ZENG JINYAN – LIVING UNDER HOUSE ARREST
Zeng Jinyan, a 29-year old Chinese human rights activist and professor of English who grew up in Beijing, has been under house arrest with her three-year old daughter since December 2007, owing to her commitment to social and political causes. She recorded herself video documents of her difficult situation. The dispiriting images make it clear how the Chinese government is trying to restrict the freedom of bloggers not only on the Internet, but also in real life, using violence. Jinyan recorded these pieces in the hope that her situation and her message, which is representative of similar fates in China, will also be seen outside her country.
Her husband, the well-known civil rights activist and winner of the Sakharov Prize Hu Jia, was sentenced in 2008 to three and a half years in prison, and despite severe illness, was only released in June 2011, after serving the full prison sentence. The couple campaign together for the observance of human rights in China and the recognition of the casualties of Tiananmen. Using her Twitter account, which in spite of a ban she still manages to operate with the help of a proxy server, Zeng continues to fight ceaselessly for her demands – despite far-reaching consequences.
Jinyan and her husband met when they were both doing volunteer work on behalf of Aids sufferers in poverty-stricken rural China. Hu Jia, a qualified computer scientist, had become aware as part of his work on environmental issues of the Chinese government’s cover-up of a blood donation scandal, in which hundreds of poor peasants had been infected with Aids. Jinyan, 18 at the time, an English student and human rights activist, responded to an appeal by Hu Jia’s NGO, and had gone to Henan province to set up a home for Aids orphans in an abandoned temple. The authorities tried to sabotage the relief operation. For Jinyan, it was the first time she had directly encountered state repression. A few days after the couple’s wedding, Hu Jia vanished without trace. Jinyan reported Hu Jia missing to the police and the authorities, but her husband was not found. In her despair, she turned to the public with her blog. This is how she began to tell her harrowing story for the first time. After 41 days, she found her husband lying weak and emaciated on the doorstep. Jinyan took him to the hospital. The secret police had carried Hu Jia off to an unknown location and, despite his severe jaundice, denied him the medicine he desperately needed.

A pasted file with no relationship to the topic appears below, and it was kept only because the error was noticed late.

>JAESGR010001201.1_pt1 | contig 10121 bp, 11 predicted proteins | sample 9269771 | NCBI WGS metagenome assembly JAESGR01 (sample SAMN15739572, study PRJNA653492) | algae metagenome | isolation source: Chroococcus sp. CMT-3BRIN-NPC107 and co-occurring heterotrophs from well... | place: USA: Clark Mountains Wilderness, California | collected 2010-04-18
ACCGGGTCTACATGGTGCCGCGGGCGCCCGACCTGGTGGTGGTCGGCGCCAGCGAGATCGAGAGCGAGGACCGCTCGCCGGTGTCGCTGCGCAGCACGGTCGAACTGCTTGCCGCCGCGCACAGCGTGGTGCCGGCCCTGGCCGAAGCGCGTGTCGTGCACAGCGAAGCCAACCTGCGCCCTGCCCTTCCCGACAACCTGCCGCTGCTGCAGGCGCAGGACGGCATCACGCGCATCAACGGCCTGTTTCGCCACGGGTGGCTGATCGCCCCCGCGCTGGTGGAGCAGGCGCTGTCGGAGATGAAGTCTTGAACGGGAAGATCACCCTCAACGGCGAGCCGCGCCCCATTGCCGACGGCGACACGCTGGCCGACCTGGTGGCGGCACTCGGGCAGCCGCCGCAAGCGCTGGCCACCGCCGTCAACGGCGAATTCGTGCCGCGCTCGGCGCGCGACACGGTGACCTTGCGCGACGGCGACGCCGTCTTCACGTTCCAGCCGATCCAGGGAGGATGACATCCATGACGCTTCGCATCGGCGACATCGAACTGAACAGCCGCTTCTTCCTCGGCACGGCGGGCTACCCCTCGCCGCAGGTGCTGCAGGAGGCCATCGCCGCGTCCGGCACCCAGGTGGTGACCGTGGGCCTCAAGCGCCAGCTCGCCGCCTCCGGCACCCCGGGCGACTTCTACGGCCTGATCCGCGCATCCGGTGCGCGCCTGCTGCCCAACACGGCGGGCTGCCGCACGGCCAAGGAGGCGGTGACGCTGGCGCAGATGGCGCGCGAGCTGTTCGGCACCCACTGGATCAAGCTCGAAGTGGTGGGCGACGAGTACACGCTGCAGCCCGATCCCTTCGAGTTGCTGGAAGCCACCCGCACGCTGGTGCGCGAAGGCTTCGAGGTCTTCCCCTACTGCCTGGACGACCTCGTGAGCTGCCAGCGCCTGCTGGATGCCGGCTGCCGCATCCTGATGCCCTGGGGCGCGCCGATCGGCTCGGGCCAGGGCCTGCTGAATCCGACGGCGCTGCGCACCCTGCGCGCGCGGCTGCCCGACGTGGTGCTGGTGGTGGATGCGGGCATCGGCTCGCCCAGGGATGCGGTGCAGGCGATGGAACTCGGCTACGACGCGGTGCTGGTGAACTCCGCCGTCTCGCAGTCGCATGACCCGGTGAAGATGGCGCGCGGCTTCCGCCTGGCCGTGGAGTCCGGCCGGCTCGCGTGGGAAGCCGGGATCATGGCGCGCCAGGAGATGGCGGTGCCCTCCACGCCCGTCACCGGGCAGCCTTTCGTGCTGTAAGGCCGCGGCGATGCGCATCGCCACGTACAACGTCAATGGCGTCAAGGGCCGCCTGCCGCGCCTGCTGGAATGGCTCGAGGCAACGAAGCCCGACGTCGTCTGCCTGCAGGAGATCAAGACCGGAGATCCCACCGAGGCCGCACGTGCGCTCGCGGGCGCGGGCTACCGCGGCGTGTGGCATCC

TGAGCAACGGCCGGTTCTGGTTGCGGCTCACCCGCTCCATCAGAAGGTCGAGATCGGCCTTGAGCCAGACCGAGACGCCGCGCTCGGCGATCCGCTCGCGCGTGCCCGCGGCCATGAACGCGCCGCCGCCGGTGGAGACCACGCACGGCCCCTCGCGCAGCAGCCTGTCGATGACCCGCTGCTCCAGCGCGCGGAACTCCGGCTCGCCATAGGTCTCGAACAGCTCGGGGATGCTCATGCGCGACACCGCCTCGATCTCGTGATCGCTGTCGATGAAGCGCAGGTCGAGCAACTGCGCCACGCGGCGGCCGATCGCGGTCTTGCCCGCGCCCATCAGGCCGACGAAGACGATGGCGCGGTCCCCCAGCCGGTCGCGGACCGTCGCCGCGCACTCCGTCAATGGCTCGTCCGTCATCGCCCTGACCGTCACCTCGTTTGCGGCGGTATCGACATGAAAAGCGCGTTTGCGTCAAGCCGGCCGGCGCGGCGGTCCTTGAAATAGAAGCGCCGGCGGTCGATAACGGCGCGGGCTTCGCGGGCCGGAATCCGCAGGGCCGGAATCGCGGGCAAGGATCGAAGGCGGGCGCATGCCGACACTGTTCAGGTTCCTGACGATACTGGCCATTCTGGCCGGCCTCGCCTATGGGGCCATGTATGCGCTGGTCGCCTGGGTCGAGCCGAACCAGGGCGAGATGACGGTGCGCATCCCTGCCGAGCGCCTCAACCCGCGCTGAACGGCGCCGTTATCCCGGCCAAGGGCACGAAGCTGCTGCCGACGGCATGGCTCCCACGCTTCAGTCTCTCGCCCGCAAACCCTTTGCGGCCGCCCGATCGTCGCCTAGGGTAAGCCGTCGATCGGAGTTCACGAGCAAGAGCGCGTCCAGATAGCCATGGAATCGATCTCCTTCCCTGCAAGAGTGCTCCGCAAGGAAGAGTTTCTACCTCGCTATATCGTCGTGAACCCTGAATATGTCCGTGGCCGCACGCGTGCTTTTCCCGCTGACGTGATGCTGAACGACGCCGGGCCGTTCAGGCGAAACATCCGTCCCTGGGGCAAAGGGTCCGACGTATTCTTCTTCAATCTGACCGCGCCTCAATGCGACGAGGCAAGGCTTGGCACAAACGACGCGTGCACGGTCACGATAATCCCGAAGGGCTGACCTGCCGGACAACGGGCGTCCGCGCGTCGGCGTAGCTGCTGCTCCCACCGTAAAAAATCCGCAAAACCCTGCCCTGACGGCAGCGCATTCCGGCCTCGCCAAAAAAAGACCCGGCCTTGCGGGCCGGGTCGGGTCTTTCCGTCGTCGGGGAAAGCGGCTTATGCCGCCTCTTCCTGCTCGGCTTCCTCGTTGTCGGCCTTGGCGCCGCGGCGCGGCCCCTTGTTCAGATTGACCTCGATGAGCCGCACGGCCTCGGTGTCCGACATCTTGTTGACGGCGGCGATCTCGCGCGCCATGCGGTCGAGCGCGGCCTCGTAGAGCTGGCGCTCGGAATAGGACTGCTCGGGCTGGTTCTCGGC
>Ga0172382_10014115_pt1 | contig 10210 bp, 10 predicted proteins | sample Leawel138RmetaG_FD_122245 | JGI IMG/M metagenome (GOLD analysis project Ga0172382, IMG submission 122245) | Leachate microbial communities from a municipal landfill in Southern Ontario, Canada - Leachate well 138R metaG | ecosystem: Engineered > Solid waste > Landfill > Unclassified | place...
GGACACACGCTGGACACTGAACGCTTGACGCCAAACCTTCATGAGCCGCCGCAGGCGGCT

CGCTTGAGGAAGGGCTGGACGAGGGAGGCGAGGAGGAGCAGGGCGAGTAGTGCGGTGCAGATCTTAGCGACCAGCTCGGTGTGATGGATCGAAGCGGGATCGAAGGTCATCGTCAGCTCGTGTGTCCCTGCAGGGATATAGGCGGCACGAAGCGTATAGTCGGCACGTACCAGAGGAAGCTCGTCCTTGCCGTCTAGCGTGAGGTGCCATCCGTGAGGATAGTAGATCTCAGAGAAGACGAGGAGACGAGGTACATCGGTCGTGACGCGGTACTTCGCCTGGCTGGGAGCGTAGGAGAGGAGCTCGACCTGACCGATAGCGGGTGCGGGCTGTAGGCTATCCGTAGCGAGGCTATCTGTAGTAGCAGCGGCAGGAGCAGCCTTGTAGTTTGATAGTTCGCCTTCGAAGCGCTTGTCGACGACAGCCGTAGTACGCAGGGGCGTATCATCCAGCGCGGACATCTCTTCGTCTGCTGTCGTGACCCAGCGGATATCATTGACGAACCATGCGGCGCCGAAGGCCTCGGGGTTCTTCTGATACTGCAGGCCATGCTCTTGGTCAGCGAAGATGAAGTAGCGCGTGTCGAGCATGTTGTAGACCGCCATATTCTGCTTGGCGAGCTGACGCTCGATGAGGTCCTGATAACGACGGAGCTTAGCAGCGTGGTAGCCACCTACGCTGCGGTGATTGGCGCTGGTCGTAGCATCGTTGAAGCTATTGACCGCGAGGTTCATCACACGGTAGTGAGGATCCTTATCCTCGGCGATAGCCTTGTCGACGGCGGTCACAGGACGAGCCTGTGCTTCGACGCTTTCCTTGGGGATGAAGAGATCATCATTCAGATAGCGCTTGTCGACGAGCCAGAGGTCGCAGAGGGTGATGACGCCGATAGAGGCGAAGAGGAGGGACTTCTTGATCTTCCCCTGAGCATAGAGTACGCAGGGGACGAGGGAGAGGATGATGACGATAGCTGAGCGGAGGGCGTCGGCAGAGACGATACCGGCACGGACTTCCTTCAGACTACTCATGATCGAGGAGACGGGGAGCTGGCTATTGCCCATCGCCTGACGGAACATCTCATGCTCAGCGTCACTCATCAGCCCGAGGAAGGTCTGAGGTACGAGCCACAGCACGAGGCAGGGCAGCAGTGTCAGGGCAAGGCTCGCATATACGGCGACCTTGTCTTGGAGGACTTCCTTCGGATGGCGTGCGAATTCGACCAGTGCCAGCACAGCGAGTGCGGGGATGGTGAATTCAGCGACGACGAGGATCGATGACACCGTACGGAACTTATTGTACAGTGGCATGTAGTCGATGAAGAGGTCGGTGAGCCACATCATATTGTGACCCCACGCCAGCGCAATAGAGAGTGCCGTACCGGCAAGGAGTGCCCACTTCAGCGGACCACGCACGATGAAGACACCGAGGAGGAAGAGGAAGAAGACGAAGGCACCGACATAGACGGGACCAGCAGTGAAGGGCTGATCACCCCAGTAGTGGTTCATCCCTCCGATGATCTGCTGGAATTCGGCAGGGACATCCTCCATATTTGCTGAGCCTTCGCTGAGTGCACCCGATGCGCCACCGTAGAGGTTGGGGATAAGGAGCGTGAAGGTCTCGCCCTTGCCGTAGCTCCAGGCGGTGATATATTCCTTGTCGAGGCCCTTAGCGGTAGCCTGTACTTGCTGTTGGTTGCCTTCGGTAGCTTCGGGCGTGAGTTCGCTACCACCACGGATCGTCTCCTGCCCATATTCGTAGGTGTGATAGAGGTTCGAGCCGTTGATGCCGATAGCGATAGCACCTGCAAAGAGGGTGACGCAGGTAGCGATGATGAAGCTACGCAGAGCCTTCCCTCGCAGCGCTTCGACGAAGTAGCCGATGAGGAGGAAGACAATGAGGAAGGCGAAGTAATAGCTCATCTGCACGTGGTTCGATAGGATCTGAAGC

After his return home, Hu Jia was placed under house arrest, threatened with grave consequences for himself and Jinyan if he failed to follow the orders. Jinyan was no longer able to leave the house without being followed. Since that day, secret police officers have stood sentinel at the door of their home. Jinyan and Hu Jia have used a small camera to record the 200 days or more in which Hu Jia was incarcerated in their home prior to his arrest and imprisonment; the resulting film is a harrowing document of total control and the severance of all freedom of movement. The brave couple was nominated for the European Human Rights Prize for their unflagging commitment to social and political causes. When Jinyan then wanted to attend a human rights conference in Switzerland, she was prevented from leaving China and her passport was seized. Jinyan lost her government position as an English professor. But the couple refuses to be intimidated. At a European Parliament hearing on the human rights situation in China, Hu Jia appeared by video link directly from his house arrest, and spoke out against the Olympic Games in Beijing. It was his last public appearance. Several days later, the state security authorities led him from the house in handcuffs.